The key document to the application is proving that the applicant was either born in France or one of both of their parents are French citizens. In this case, birth certificates will be required.

If the birth certificate is in a language other than French, it will need to be translated by an official translator. A certificat de nationalité française(certificate of French nationality) may be required for the applicant’s parents, if the child was born outside of France.

For a full list of the required documents, head to the French civil service’s website.

If you’re thinking of moving to France, you’ll probably need to convert some of your British pounds into euros.

That’s why we’ve teamed up with Wise, an easy-to-use online international money transfer service which uses the real exchange rate, and charges low fees.

How much could you save? Well, its service can be up to 8x cheaper than high street banks.

Join more than 7 million people and start using Wise today.

Applicants with a right to French citizenship via marriage

Also known as (demande d’acquisition par déclaration), an applicant will submit a dossier with copies of the following documents:

  • Two copies of the cerfa no15277*01 form, filled out, signed and dated
  • Copies of ID of both the applicant and spouse
  • Proof of address with full name and address
  • Birth certificate (with certified translation if not in French)
  • Marriage certificate obtained within the last three months
  • Attestation sur l’honneur des 2 époux, a document which both spouses need to sign in person at the préfecture or consulate together
  • Proof of the relationship and marriage such as birth certificates of the spouses’ children, a mortgage contract or shared bank account
  • Proof of the spouse being a French citizen at the time of marriage
  • Proof that the applicant has acquired a sufficient knowledge of the French language
  • A criminal record certificate from the applicant’s country of residence for the last ten years

Depending on the case, the applicant may be required to submit further documents. For the full list, check out the French civil service’s page for more information.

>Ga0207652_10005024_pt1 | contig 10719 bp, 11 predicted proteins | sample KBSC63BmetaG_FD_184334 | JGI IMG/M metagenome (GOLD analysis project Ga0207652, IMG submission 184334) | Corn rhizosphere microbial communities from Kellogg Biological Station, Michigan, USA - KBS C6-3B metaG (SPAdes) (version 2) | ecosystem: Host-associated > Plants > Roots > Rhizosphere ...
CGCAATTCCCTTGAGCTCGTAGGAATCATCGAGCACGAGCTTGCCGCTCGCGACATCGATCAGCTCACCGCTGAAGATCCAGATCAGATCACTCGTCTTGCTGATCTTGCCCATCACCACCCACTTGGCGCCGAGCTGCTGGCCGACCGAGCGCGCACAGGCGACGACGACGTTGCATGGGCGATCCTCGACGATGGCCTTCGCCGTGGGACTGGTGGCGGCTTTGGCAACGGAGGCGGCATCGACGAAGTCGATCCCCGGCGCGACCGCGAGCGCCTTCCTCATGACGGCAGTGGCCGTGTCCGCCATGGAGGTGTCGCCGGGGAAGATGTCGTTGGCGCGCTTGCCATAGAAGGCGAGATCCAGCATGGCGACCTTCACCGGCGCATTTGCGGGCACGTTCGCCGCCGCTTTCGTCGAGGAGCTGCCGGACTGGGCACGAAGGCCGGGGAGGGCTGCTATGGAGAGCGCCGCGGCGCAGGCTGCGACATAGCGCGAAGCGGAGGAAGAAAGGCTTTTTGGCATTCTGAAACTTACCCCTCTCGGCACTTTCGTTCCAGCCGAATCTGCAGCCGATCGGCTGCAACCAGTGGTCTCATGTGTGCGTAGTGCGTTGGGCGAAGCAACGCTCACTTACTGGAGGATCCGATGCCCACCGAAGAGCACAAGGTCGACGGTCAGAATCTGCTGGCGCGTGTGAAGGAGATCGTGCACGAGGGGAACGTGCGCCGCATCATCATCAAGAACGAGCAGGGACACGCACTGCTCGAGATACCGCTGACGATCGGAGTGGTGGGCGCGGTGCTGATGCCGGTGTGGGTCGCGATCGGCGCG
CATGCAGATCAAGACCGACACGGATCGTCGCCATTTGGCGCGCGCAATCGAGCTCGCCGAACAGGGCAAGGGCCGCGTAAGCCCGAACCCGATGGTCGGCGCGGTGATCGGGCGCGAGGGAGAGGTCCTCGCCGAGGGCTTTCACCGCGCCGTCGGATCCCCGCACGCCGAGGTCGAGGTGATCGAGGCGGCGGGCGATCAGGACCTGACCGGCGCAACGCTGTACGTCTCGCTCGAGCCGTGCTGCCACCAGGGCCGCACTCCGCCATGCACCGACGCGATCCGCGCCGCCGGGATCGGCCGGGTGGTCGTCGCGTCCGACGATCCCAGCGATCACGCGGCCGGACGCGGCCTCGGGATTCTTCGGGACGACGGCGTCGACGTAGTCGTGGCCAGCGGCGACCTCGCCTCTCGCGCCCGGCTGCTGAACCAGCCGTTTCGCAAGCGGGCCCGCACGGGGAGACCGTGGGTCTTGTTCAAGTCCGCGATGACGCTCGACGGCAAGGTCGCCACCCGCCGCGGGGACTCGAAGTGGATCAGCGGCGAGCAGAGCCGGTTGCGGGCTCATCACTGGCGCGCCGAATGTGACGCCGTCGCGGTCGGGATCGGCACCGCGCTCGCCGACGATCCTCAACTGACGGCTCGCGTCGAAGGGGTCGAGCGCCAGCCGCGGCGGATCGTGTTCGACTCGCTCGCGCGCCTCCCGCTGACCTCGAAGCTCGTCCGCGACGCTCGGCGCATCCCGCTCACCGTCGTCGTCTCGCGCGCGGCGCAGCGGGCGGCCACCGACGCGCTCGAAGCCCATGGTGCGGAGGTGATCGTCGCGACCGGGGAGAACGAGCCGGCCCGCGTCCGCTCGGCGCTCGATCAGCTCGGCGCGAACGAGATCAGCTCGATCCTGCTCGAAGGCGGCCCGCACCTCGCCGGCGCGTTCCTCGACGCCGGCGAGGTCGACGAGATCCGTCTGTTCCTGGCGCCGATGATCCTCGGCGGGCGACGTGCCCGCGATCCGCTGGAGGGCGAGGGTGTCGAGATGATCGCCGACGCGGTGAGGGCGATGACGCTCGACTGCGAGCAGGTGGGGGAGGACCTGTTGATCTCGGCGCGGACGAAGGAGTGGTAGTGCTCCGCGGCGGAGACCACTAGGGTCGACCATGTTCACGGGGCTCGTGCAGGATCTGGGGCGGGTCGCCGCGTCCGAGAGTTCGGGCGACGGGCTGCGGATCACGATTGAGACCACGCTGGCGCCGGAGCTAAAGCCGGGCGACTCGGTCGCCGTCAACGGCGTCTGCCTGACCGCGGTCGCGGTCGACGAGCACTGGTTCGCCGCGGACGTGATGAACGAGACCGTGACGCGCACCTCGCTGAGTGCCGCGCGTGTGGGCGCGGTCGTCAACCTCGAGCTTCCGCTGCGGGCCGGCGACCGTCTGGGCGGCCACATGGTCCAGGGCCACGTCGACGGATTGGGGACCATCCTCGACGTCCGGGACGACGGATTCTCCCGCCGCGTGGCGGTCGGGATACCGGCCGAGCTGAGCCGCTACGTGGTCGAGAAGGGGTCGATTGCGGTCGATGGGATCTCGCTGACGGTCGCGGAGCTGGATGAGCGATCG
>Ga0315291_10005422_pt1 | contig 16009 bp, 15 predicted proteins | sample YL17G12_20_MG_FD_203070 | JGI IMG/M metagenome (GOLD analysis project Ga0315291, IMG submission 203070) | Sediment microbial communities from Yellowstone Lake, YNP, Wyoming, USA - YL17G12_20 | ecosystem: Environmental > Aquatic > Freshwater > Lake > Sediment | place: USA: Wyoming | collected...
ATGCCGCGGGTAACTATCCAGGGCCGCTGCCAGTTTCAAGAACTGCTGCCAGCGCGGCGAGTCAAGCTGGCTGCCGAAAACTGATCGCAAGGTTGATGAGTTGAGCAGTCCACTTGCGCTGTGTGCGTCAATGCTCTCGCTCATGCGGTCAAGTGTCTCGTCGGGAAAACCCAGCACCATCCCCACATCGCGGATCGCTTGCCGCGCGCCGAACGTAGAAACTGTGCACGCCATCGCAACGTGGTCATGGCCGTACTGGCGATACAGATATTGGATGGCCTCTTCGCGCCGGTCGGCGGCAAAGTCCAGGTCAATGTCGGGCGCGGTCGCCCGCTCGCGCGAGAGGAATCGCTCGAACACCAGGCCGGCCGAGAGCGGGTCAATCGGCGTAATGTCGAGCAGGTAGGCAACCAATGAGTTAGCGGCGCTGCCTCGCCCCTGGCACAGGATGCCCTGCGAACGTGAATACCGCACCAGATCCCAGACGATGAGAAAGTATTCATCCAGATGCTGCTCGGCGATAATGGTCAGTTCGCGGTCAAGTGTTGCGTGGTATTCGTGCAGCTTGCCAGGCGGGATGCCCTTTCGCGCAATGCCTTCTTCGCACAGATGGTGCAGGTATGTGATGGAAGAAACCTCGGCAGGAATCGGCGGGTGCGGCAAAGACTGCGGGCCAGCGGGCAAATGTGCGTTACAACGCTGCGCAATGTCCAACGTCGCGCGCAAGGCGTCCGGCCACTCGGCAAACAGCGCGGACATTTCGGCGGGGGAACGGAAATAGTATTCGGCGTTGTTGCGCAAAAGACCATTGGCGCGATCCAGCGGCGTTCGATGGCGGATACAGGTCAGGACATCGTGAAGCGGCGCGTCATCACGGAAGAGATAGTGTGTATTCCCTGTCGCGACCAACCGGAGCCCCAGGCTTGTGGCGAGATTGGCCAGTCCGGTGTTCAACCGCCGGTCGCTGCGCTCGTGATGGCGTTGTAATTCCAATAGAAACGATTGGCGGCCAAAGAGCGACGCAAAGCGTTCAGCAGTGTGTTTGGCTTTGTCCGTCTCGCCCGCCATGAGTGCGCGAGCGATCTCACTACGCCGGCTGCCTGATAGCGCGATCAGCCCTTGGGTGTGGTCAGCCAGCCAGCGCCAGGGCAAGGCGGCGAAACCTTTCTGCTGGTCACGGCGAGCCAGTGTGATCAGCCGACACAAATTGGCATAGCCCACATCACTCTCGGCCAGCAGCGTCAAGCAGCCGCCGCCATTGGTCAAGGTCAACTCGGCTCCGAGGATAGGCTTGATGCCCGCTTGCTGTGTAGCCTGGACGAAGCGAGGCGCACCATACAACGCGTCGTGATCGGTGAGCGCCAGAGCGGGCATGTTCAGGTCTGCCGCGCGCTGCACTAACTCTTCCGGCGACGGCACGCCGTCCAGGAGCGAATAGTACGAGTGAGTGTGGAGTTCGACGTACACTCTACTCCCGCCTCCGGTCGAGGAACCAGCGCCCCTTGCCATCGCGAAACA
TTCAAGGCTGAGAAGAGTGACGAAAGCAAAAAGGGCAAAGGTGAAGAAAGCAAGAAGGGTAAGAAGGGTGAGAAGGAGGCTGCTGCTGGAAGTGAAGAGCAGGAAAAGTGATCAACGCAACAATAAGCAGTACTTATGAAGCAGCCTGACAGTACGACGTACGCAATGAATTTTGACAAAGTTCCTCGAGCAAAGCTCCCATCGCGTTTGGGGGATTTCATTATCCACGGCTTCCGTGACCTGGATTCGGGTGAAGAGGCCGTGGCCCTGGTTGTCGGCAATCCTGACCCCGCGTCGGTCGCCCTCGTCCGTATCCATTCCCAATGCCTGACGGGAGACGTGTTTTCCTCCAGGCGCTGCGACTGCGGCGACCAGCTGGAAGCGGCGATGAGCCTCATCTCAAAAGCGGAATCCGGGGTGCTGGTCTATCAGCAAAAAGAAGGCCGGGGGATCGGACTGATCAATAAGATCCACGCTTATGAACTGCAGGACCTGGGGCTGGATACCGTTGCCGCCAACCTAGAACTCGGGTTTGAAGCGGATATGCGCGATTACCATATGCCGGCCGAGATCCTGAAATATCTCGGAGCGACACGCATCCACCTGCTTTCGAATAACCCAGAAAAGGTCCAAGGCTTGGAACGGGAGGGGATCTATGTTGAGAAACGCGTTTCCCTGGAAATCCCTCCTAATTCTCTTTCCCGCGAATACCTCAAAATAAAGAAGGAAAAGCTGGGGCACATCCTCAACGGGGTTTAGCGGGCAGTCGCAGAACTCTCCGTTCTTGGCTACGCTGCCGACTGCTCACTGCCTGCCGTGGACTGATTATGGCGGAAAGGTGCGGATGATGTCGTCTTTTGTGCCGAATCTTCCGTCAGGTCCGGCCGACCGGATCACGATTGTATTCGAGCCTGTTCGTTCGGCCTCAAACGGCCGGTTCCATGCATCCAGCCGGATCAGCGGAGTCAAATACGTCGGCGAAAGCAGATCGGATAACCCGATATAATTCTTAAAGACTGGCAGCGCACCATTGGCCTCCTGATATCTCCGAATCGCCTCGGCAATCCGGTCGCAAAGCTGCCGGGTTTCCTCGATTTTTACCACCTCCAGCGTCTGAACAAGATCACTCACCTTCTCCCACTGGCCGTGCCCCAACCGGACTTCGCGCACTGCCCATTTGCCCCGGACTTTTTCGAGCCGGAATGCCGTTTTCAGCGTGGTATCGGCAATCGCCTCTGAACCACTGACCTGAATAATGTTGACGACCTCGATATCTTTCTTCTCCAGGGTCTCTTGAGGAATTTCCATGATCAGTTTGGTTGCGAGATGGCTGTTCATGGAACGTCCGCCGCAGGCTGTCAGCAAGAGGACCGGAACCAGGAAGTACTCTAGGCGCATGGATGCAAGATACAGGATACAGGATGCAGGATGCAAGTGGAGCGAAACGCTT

Receipt of application

When the applicant submits a dossier, with the necessary documents to prove the marriage, the applicant will receive a receipt signed and dated by the council, the judge or consulate.

Naturalisation applicants

Before you apply

Applicants need to show they have integrated into French society, both professionally and personally, and have acquired sufficient French language skills (with a certificate from a French language institution).

Applicants also need to have a deep understanding of French culture, history and society. The livret du citoyen covers the required subjects, which will be tested in a one-on-one interview at the préfecture or consulate.

Paperwork you need

Applicants will need:

  • to fill in two copies of the cerfa n°12753*02 form
  • provide certified translations of any documents, if necessary.
  • If the applicant has significant medical problems, a medical examination may be required to complete the dossier.

Where to apply for citizenship

Once all the necessary documents have been compiled, the applicant needs to hand in the dossier into their prefecture, or to the French consulate, if living outside of France at the time of application.

The dossier must be handed in within six months of requesting French naturalisation.

Things to know before applying for French citizenship

The French government has the right to refuse citizenship applications and your chances of gaining French citizenship will be rejected or hindered if:

      • The applicant has been charged or imprisoned with a terrorism-related offense
      • If the applicant has been issued an expulsion or withdrawal order
      • If the applicant has been banned from the French territory
      • If the applicant is undocumented

If you tick all of the boxes of any of the above options, you could find yourself proudly singing the Marseillaise as a newly declared French citizen.

It’s going to be a lot of paperwork, but the end goal will be worth it. Soon, you could be in possession of your very own French passport, and that is priceless.